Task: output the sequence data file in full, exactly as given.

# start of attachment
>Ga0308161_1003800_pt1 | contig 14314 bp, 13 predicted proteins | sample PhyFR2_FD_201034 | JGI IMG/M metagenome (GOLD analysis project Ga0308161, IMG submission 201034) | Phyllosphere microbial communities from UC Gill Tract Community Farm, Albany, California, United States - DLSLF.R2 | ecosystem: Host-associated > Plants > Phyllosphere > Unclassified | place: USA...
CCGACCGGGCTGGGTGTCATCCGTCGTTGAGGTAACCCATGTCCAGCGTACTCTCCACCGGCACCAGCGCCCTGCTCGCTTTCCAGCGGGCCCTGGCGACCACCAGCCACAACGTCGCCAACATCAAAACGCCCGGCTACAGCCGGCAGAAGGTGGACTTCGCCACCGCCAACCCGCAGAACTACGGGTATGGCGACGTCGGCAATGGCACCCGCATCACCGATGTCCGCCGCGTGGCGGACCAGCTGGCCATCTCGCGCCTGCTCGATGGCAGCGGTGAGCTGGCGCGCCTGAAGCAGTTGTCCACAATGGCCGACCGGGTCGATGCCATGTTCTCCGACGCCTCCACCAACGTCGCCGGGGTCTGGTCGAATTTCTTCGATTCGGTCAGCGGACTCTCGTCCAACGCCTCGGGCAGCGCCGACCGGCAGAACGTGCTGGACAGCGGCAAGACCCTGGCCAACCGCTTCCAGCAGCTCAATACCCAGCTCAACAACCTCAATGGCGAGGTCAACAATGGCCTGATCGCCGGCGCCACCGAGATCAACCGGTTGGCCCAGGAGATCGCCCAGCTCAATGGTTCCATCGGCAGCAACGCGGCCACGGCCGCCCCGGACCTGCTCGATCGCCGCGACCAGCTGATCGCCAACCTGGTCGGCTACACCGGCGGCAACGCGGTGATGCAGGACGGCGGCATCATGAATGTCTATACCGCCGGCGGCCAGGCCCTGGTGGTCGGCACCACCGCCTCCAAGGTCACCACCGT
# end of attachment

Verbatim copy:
>Ga0308161_1003800_pt1 | contig 14314 bp, 13 predicted proteins | sample PhyFR2_FD_201034 | JGI IMG/M metagenome (GOLD analysis project Ga0308161, IMG submission 201034) | Phyllosphere microbial communities from UC Gill Tract Community Farm, Albany, California, United States - DLSLF.R2 | ecosystem: Host-associated > Plants > Phyllosphere > Unclassified | place: USA...
CCGACCGGGCTGGGTGTCATCCGTCGTTGAGGTAACCCATGTCCAGCGTACTCTCCACCGGCACCAGCGCCCTGCTCGCTTTCCAGCGGGCCCTGGCGACCACCAGCCACAACGTCGCCAACATCAAAACGCCCGGCTACAGCCGGCAGAAGGTGGACTTCGCCACCGCCAACCCGCAGAACTACGGGTATGGCGACGTCGGCAATGGCACCCGCATCACCGATGTCCGCCGCGTGGCGGACCAGCTGGCCATCTCGCGCCTGCTCGATGGCAGCGGTGAGCTGGCGCGCCTGAAGCAGTTGTCCACAATGGCCGACCGGGTCGATGCCATGTTCTCCGACGCCTCCACCAACGTCGCCGGGGTCTGGTCGAATTTCTTCGATTCGGTCAGCGGACTCTCGTCCAACGCCTCGGGCAGCGCCGACCGGCAGAACGTGCTGGACAGCGGCAAGACCCTGGCCAACCGCTTCCAGCAGCTCAATACCCAGCTCAACAACCTCAATGGCGAGGTCAACAATGGCCTGATCGCCGGCGCCACCGAGATCAACCGGTTGGCCCAGGAGATCGCCCAGCTCAATGGTTCCATCGGCAGCAACGCGGCCACGGCCGCCCCGGACCTGCTCGATCGCCGCGACCAGCTGATCGCCAACCTGGTCGGCTACACCGGCGGCAACGCGGTGATGCAGGACGGCGGCATCATGAATGTCTATACCGCCGGCGGCCAGGCCCTGGTGGTCGGCACCACCGCCTCCAAGGTCACCACCGT